Facebook users may RSVP here if they like.

Saturday, May 5, 2012

Re-Post: Review of "One Man, Two Guvnors" in The Arts Fuse

In light of One Man, Two Guvnors Richard Bean's musical adaptation of Carlo Goldoni's The Servant of Two Masters being nominated for seven Tony Awards, my editor at The Arts Fuse Bill Marx has elected to repost my review of the broadcast presentation of the original run at the National Theatre:

English comedy has never shied from its roots in the Italian commedia dell’arte: Shakespeare set most of his comedies in Italy, the Mister Punch who beats the devil, the hangman, and Judy was once a Neapolitan known as Pulcinella, while the popular English form of the Harlequinade is unmistakably a nineteenth-century permutation of commedia. England’s continued preoccupation with class and the long history of southern English cities receiving groups of migrant workers from other parts of Britain, each bringing with them their own distinct dialects and culture, nurture an appetite for commedia-inspired comedy of class and ethnic stereotypes. Consequently, it is natural for playwright Richard Bean to adapt the plot of Carlo Goldoni’s classic The Servant of Two Masters from seventeenth-century Venice to the 1963 Brighton, England of One Man, Two Guvnors[....]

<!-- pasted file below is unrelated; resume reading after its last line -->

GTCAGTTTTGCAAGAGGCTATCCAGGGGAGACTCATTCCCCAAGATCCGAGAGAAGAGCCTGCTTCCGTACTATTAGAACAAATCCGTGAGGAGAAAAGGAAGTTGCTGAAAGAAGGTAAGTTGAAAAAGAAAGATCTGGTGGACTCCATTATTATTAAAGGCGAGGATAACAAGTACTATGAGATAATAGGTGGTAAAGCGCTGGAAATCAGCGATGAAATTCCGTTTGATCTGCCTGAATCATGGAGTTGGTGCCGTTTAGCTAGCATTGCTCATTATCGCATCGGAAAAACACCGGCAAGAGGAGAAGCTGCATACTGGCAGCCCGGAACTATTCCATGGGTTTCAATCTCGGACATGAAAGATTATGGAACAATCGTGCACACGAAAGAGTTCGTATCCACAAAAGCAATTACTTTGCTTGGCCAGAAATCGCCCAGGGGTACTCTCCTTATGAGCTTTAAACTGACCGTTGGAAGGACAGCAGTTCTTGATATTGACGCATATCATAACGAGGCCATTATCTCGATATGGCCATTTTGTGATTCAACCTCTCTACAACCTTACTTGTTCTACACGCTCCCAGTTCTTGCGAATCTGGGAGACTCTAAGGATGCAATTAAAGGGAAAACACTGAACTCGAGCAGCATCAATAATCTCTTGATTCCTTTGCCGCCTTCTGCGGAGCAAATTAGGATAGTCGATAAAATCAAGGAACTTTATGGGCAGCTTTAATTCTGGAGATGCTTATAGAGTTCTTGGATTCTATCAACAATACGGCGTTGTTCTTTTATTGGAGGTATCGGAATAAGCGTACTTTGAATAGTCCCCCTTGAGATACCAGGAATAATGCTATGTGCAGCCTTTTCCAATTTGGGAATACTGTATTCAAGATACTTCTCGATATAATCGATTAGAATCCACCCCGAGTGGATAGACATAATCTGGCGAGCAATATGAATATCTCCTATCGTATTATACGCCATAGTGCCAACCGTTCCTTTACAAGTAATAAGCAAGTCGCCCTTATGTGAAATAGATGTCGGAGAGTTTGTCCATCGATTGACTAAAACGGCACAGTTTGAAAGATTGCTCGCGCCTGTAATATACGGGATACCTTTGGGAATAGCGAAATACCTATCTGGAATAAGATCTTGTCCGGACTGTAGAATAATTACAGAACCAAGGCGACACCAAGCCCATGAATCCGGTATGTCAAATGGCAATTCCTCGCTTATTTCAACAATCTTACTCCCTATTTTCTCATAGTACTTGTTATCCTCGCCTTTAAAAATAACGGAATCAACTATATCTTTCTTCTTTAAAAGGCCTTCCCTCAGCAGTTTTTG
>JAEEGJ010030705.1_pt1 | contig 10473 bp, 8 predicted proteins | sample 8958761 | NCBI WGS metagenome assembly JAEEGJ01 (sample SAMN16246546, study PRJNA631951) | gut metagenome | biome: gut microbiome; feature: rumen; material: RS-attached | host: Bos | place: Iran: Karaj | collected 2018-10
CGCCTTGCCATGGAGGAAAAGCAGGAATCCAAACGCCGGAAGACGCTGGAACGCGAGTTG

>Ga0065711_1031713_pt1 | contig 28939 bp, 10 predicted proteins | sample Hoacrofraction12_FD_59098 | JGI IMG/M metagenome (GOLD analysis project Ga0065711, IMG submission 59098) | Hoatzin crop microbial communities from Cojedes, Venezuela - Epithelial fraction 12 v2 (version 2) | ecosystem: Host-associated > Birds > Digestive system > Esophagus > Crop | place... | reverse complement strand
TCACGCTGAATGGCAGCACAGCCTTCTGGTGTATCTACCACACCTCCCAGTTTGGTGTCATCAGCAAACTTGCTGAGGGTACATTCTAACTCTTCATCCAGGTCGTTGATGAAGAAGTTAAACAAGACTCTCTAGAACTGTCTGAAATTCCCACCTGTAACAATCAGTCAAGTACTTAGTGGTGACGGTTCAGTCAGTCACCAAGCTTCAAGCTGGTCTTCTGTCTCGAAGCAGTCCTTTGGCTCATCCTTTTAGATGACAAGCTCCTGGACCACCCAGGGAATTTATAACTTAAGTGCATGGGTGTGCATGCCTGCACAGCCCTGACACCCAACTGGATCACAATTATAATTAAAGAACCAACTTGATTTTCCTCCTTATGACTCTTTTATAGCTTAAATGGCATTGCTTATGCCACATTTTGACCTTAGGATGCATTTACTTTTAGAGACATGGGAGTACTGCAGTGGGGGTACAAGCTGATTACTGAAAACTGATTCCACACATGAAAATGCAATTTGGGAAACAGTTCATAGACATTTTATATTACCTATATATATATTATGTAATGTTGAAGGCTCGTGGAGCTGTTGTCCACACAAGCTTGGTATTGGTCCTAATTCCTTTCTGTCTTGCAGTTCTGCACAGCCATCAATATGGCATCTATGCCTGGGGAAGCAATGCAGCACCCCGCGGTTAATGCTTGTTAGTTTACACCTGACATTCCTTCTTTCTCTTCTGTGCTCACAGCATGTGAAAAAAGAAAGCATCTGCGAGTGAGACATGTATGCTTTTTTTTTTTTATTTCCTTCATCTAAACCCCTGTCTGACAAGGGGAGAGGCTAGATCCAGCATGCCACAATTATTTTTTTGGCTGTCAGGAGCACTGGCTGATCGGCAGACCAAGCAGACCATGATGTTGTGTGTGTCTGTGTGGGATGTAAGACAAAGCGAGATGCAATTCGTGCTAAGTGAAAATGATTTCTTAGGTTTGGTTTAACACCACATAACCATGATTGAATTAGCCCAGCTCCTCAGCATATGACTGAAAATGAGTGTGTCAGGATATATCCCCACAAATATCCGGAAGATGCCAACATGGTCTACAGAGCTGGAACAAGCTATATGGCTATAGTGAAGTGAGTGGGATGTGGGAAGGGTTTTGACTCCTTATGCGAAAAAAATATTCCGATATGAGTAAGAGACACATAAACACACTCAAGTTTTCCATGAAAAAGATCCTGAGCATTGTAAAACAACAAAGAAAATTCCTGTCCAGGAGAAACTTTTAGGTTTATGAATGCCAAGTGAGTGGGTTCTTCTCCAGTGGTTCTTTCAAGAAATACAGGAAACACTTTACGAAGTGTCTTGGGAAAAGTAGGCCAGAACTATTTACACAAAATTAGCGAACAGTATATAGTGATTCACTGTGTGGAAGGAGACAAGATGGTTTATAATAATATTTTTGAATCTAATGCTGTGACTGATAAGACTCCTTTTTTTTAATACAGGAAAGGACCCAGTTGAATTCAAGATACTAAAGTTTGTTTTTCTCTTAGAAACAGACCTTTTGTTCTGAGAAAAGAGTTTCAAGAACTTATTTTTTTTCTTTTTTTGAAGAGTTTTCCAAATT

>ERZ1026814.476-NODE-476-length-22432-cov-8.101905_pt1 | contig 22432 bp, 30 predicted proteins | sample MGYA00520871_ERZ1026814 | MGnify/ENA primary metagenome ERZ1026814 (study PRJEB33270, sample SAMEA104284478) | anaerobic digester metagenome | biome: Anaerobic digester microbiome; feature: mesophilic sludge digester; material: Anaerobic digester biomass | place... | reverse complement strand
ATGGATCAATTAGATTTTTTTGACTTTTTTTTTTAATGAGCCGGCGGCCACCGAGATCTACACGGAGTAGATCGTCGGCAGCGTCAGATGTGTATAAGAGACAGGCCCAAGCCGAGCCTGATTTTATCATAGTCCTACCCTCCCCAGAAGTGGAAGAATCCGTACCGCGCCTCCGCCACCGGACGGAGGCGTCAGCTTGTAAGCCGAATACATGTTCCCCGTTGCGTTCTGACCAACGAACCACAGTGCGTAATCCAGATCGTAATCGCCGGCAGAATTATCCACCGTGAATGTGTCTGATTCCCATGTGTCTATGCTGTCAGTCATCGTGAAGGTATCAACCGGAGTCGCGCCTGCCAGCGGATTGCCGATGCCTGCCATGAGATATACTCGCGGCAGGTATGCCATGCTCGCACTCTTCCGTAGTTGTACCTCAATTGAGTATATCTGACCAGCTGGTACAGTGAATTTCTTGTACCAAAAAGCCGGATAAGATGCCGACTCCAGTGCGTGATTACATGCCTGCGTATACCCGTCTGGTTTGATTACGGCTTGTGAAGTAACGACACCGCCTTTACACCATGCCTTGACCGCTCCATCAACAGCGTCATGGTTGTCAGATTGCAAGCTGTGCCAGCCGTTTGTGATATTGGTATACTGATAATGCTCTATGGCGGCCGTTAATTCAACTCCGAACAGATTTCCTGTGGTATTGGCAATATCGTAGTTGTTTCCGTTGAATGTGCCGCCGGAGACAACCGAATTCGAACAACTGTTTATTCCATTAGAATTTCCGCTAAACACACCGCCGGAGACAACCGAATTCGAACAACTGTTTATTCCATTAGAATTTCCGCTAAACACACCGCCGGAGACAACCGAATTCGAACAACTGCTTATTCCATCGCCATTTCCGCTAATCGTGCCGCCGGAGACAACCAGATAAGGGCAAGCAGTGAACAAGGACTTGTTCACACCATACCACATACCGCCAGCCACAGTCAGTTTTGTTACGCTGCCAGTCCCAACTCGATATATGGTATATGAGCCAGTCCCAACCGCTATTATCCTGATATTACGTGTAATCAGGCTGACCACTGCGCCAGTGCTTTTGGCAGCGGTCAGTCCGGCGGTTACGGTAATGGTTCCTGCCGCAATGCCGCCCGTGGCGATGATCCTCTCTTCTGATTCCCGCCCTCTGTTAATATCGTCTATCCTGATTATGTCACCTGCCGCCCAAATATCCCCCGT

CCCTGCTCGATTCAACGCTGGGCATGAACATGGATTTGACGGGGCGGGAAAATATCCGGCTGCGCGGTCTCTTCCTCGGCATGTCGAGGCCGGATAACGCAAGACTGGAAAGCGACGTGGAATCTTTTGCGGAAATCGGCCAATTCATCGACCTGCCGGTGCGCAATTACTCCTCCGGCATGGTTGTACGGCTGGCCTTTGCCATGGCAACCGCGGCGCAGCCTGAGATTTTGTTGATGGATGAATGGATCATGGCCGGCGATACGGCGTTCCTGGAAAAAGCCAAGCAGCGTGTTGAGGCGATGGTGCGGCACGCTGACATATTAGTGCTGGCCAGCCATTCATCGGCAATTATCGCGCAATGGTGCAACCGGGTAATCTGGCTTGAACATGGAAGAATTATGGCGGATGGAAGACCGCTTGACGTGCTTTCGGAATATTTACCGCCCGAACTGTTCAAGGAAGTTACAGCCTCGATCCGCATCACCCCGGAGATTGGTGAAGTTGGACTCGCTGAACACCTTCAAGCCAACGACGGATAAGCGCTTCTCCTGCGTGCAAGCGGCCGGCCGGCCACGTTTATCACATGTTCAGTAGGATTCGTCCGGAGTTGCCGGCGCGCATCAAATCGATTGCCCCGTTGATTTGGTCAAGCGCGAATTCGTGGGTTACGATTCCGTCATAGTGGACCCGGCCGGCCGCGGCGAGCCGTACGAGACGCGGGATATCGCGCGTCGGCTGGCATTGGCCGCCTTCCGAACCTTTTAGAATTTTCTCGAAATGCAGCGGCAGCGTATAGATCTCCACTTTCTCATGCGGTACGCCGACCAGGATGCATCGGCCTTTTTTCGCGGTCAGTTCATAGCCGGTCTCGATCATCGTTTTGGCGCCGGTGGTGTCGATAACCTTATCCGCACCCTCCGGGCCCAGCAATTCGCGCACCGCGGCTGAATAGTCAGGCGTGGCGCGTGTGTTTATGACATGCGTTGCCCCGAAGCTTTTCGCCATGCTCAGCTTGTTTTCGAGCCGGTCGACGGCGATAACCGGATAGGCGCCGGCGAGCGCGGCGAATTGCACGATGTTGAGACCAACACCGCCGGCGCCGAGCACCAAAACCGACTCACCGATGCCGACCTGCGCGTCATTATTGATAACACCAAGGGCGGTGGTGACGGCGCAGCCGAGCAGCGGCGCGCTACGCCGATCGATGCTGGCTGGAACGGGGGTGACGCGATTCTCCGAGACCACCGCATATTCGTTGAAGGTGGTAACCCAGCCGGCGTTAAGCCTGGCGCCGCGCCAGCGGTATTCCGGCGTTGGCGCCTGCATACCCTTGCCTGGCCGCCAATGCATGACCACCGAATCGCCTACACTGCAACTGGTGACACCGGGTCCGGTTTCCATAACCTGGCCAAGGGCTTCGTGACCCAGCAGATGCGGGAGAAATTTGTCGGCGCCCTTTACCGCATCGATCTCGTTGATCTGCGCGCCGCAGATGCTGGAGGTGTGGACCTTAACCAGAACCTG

Read more in The Arts Fuse!

Tuesday, May 1, 2012

Cosmic Spelunker Theater Reunites on May 7th at Stone Soup

Cosmic Spelunker Theater, 2002
Cosmic Spelunker Theater, the poetry and mime performance troupe that I co-founded with James Van Looy and William J. "Billy" Barnum back in late 2001 has been back in rehearsals in preparation for another reunion show as part of Stone Soup Poetry's 41st anniversary event at the Out of the Blue Art Gallery on May 7th at 8pm.

We'll be accompanied by bassist Ethan Mackler.

Last time we reunited, some four years ago, I posted a brief history of the Cosmic Spelunkers.

Out Of The Blue Art Gallery
106 Prospect Street
Cambridge MA

Facebook users may RSVP here.

Photograph of the Cosmic Spelunker Theater by Elizabeth Schweber Doles, 2002.